[Libwebsockets] Hit assert at /home/bruce/libwebsockets/lib/output.c:112

Andy Green andy at warmcat.com
Fri Jun 12 02:33:14 CEST 2015

On 11 June 2015 03:43:12 GMT+08:00, Roger Light <roger at atchoo.org> wrote:
>Hi Bruce,
>If I'm remembering correctly, that's caused by you calling
>libwebsocket_write() when the library isn't ready. Try checking for
>!lws_send_pipe_choked(wsi) before you call libwebsocket_write().

It means something more specific somehow your code is trying to write new data outside of the WRITEABLE callback.

Because lws is nonblocking, he cannot make a firm promise about how much of your buffer the kernel will accept to send at any given time.

If you ask to send 4KB but the kernel only accepted 3KB, we cannot block and spin until he accepts the other 1KB; it's open-ended if that would even happen or how long it would take according to per-connection conditions.  So to cover this case, lws will malloc up a per-connection buffer for this "partial send" and ban any callbacks with WRITEABLE from reaching user code until the buffer is drained.  (Because if this happens once, it's likely to happen again, lws also lets the per-connection buffer hang around, remalloc-ing it as necessary if it needs to get bigger).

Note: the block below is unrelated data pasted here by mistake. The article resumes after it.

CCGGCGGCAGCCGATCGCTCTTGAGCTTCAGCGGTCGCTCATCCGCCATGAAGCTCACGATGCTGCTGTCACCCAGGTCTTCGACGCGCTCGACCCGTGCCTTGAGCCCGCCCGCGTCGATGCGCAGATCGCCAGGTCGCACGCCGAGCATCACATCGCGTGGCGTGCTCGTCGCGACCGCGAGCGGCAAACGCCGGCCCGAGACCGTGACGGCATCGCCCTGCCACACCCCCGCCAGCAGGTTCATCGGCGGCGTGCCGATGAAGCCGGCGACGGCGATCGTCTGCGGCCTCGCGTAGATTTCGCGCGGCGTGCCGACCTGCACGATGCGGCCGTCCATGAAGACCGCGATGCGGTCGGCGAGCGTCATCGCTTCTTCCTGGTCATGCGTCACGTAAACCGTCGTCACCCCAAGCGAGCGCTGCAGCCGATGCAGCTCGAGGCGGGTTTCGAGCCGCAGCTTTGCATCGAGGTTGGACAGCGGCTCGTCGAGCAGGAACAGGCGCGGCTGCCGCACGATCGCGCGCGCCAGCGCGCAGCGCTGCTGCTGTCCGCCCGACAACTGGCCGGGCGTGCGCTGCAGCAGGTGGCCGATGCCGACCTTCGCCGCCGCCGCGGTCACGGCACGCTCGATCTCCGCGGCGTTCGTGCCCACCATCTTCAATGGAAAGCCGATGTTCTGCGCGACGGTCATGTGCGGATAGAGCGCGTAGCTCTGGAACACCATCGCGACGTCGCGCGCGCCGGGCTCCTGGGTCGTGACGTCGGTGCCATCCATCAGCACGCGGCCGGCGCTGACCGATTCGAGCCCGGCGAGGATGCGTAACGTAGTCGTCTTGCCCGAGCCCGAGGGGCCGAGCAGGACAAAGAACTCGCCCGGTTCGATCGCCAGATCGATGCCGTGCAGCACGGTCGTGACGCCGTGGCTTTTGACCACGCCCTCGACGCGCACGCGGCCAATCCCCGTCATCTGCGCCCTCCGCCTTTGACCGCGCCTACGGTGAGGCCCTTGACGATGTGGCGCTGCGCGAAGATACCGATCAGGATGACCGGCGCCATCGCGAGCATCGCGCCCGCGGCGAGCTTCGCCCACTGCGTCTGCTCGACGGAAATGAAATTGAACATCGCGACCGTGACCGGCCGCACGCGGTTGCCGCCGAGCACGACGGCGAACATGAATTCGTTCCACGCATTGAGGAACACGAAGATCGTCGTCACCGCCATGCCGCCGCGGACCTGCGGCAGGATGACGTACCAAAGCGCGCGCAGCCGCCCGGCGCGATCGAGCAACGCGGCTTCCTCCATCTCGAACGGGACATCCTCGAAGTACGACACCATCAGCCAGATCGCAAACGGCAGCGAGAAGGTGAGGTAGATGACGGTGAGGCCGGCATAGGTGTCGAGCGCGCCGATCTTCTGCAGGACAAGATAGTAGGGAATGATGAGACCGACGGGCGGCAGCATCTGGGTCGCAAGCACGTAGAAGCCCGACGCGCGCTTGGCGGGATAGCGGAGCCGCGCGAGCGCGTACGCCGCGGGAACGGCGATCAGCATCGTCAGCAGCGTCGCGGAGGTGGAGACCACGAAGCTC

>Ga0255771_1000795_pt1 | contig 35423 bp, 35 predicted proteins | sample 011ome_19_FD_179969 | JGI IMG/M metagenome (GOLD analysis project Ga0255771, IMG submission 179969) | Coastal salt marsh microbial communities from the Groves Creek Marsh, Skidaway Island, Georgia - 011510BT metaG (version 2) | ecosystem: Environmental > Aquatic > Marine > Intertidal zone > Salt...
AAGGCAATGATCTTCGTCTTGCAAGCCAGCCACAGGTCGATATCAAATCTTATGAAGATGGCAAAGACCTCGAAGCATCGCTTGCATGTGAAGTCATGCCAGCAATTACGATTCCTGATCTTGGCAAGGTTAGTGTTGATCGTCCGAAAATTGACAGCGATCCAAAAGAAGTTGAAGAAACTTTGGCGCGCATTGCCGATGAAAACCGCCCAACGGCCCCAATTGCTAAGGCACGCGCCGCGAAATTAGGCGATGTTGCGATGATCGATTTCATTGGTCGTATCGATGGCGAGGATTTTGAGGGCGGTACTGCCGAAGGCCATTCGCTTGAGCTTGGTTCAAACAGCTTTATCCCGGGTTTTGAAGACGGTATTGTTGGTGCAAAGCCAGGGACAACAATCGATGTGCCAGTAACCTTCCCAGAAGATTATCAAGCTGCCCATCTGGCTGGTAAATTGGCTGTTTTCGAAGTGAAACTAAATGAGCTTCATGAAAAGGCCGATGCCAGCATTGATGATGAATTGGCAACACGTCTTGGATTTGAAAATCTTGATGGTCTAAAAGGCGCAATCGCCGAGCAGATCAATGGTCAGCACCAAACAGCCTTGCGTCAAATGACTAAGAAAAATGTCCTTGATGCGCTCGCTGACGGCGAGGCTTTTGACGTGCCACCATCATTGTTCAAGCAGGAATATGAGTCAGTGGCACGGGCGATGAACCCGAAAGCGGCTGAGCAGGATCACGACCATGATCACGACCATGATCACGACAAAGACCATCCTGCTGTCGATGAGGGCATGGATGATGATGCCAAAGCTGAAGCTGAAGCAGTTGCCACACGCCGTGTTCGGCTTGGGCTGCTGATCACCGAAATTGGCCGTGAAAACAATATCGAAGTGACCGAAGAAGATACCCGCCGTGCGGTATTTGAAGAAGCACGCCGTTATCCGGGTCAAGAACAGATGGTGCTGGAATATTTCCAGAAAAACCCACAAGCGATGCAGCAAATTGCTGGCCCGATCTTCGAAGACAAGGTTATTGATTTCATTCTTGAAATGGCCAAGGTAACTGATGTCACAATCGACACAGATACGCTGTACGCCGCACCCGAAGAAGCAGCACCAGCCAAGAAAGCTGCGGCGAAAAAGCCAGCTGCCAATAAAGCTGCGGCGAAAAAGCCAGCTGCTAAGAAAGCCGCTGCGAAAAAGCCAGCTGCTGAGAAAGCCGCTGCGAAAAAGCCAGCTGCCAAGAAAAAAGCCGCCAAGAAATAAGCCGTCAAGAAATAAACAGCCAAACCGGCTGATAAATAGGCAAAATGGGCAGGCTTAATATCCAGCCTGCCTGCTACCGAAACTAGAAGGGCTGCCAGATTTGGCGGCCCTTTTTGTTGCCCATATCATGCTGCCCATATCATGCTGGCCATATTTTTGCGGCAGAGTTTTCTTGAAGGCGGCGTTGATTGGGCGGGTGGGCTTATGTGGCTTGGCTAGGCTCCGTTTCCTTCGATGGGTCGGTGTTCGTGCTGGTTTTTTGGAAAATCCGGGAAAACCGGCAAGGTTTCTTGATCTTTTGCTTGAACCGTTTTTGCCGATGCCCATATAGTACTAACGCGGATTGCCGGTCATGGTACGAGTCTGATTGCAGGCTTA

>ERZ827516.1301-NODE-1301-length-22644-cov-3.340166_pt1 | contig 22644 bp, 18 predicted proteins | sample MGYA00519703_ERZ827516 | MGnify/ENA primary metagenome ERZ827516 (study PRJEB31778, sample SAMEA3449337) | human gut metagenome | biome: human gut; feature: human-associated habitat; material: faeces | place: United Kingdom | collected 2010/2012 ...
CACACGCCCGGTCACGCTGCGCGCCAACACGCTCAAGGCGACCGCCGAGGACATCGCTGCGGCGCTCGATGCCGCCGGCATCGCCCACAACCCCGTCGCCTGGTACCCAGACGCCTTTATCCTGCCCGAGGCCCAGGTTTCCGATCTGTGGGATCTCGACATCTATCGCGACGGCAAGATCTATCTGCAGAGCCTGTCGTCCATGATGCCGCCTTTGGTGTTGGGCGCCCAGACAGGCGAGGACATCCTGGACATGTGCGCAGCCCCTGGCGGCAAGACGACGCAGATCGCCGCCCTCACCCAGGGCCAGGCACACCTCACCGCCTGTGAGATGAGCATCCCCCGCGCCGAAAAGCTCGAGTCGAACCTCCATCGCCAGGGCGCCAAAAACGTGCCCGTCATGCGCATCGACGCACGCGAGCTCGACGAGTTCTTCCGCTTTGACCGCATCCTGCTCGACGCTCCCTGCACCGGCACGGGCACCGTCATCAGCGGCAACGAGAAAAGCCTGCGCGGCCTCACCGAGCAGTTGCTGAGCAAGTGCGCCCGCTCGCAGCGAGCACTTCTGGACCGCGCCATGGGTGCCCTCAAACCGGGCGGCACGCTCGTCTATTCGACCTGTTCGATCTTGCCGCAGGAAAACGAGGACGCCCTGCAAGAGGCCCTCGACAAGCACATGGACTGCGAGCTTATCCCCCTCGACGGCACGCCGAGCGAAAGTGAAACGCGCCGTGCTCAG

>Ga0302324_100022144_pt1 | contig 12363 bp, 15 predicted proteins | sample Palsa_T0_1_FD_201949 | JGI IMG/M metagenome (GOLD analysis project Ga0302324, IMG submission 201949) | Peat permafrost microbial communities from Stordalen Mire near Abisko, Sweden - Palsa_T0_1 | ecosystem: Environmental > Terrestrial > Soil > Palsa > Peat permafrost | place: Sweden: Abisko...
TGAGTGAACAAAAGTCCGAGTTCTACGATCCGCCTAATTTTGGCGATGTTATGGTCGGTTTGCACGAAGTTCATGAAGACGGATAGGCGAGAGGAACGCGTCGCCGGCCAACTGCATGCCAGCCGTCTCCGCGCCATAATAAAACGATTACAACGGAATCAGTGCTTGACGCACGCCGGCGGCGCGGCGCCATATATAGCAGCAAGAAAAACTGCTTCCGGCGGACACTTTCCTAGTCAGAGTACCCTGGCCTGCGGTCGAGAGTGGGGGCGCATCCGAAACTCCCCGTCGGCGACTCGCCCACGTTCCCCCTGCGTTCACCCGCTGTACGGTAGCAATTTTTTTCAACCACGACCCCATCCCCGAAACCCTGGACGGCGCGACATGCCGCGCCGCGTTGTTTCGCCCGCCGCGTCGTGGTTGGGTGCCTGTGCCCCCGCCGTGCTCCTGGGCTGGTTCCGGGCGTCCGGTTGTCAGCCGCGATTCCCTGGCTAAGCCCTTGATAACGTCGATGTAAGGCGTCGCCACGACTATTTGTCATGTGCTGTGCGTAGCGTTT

Because you should only send from WRITEABLE callback, that should hide the fact it's buffered and draining, without any blocking.

But if you (or the library... but that would be a bug...) tries to write something new while the connection is in this "draining the partial buffer state", it will blow this assertion, because the new write is trying to crap up the pending one.

lws_pipe_choked(wsi) is a way to check if sending would block.  You can use it to stuff the pipe in your WRITEABLE callback up to the point it would block at the next write, for throughput reasons.  It's relatively inexpensive timewise because the writes are guaranteed to not block even if you are doing several (the last one may not block but get you into a partial send state.... but that is handled by the library as described).


>On Wed, Jun 10, 2015 at 7:20 PM, Bruce Perens <andy.green at linaro.org>
>> Hi,
>> What does it mean when I hit this assert?
>>     Thanks
>>     Bruce
>> 107 if (wsi->truncated_send_len && (buf < wsi->truncated_send_malloc
>> 108 buf > (wsi->truncated_send_malloc +
>> 109 wsi->truncated_send_len +
>> 110 wsi->truncated_send_offset))) {
>> 111 lwsl_err("****** %x Sending new, pending truncated ...\n", wsi);
>> 112 assert(0);
>> 113 }
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